Often, geologists barely begin to unravel rock mysteries in the field. Rocks must also be sampled and brought into the laboratory. Rocks must be cut up into thin slices and examined under microscopes; they must be scanned and crushed and dissolved and, sometimes, turned into plasma. Sometimes, rocks must be analyzed from space, using fancy satellites that provide much information about large and small-scale field features. Field observations of rocks must be carefully examined in the office: thousands of strikes and dips and other field information must be compiled and formed into geologic maps and models. Even then, geologists often only unravel part of a rock mystery. There is always more to learn about rocks. Like a good mystery novel, a rock story is rarely fully resolved; there are always loose ends left at the end; there are always sequel stories to unravel.
Because they can read rocks, geologists are easy to entertain. You don’t need a computer or a kindle or a television to entertain a geologist. All you need are some rocks– and there are rocks almost everywhere.
Here’s one recipe for entertaining two geologists for a morning:
1. Take two geologists.
2. Add one dog, two cameras, one hand lens, and one dirt road in New Hampshire.
3. Sprinkle the dirt road generously with freshly-broken, garnet-filled metamorphic rocks that are useful for stabilizing the road during spring “mud season.”
4. Tell the geologists to take the dog for a walk along the dirt road.
5. Busy yourself with something else while you wait for the two geologists to return. Note that geologists may take much longer to complete walks than non-geologists. A good rule of thumb, when the rocks are particularly interesting, is that geologists will take about two hours to complete a walk that takes non-geologists twenty minutes. If the geologists are too long in returning home, you may be able to lure them back by cracking open a few ice cold drinks.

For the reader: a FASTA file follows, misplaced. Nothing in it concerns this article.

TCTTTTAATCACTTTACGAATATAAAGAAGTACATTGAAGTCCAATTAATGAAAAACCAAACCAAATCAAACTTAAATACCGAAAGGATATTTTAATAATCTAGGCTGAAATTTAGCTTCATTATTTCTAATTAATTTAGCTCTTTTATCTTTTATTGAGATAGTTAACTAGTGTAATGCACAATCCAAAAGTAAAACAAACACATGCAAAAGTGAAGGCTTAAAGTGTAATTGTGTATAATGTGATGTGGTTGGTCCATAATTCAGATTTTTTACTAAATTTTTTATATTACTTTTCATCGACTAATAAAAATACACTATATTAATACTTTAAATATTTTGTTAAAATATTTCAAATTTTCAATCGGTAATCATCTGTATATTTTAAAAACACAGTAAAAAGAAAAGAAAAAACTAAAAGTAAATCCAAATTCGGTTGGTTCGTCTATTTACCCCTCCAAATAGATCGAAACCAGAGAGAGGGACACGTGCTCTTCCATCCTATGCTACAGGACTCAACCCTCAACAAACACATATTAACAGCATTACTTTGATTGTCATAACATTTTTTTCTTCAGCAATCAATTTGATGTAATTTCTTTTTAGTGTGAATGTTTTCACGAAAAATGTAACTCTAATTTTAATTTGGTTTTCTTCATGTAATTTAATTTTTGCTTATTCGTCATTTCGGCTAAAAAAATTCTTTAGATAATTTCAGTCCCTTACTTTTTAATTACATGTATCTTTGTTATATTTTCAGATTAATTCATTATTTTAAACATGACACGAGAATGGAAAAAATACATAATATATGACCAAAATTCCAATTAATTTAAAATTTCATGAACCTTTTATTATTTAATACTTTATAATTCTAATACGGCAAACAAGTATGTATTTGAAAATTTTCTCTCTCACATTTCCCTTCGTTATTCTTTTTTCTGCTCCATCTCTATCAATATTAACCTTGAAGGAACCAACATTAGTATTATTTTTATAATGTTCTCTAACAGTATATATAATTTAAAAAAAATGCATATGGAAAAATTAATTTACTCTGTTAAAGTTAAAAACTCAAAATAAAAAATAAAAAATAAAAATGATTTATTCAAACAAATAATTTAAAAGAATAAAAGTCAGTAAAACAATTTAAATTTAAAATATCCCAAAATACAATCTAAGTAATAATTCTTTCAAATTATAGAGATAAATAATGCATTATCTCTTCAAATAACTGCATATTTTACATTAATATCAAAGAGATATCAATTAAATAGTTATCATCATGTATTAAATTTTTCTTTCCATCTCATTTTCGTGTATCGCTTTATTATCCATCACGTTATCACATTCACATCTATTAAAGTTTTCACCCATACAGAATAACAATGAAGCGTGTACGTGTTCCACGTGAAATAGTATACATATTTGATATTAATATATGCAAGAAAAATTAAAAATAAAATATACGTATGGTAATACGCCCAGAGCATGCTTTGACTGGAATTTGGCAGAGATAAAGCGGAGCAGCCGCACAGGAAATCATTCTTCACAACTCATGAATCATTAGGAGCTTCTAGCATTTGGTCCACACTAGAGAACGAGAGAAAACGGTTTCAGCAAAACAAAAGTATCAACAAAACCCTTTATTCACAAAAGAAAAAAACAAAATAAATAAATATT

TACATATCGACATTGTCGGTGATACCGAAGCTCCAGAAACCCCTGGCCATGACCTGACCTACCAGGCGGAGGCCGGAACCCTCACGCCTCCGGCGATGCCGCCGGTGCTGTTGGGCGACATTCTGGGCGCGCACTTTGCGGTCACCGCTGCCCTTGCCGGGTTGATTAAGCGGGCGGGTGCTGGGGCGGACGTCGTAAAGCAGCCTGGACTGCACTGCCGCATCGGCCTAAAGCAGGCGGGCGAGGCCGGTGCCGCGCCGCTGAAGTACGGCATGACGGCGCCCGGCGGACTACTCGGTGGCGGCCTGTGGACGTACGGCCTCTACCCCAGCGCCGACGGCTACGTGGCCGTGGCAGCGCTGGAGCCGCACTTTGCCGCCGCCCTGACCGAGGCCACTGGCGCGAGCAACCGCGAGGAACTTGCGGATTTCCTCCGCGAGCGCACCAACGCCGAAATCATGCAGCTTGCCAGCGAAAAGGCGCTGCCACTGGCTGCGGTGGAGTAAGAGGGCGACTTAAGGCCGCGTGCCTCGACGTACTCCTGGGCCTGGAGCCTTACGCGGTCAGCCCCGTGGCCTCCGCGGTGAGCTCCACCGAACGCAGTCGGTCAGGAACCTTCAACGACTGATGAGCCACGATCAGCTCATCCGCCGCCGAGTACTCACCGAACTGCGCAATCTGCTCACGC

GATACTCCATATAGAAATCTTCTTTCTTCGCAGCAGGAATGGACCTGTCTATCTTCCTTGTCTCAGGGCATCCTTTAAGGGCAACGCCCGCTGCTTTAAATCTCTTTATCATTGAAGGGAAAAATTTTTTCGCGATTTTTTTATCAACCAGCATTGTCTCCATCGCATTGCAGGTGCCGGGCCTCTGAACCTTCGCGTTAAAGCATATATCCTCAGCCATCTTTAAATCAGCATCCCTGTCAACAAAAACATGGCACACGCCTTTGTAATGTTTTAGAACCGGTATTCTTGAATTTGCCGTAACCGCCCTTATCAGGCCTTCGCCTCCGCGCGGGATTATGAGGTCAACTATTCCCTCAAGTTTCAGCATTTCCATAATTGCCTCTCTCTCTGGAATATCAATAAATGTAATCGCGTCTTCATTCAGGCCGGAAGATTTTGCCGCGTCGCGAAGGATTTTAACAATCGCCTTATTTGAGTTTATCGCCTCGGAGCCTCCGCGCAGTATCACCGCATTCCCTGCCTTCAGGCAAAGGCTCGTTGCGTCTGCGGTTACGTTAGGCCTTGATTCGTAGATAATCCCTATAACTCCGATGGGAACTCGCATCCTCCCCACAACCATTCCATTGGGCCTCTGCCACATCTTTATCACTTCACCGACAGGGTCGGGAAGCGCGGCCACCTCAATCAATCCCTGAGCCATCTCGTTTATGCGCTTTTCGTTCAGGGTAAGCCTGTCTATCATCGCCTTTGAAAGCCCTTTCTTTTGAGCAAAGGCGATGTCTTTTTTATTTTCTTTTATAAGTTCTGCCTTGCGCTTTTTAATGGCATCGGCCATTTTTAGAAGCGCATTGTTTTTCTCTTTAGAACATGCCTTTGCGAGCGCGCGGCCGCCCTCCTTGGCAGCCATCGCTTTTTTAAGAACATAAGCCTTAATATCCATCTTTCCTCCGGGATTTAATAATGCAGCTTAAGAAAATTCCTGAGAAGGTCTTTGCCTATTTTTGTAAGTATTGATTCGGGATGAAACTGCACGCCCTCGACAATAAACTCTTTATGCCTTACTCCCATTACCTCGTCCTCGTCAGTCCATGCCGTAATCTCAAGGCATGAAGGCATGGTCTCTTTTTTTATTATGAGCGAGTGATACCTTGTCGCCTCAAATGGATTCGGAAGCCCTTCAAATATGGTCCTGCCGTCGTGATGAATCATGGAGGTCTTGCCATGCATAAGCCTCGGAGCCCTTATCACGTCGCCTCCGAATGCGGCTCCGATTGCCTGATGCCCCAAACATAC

Recipe warnings: The dog may periodically sit down in the middle of the road, looking forlornly at the geologists while they hunt for pretty garnet rocks in yet another section of the road. The geologists are likely to fill their pockets and camera bags full of rocks. Even for a “short” walk, it is advisable to send the geologists out fully equipped with water, sunscreen, and sun hats. Don’t bother sending snacks as the geologists will likely forget to eat the snacks.
I followed the above recipe when entertaining Dana last week. Dana served the role of “first geologist, I served the role of “second geologist” and Dingo (my parents’ pet) served the role of “the dog.”
Here are some pictures of our walk along the road which we nicknamed “The Garnet Road” because of all the crushed-up, garnet-bearing metamorphic rocks which were recently dumped on the road:
Here are some pictures of a few garnet-rich, metamorphic rocks which we collected along the road:
*My high school has a wonderful program called Outdoor in which students spent the semester learning about hiking, rock climbing, kayaking, and camping. Twice a week the students go on a longer trip, such as a kayaking trip. The rest of the week the students participate in short exercise and skill programs, such as going for a run and then learning how to set up a tent. I participated in Outdoor all four years of high school, and I greatly enjoyed the program.
Those photos are stunning. Where exactly is “The Garnet Road”?
With a geological setting as diverse as America’s every trip is promising with respect to the new geological features it has to offer you.
By the way, garnet crystals as large as these must be formed in an eclogitic facies. Considering that these rocks form deep in a subduction zone what are the chances of finding and eclogite on the ground?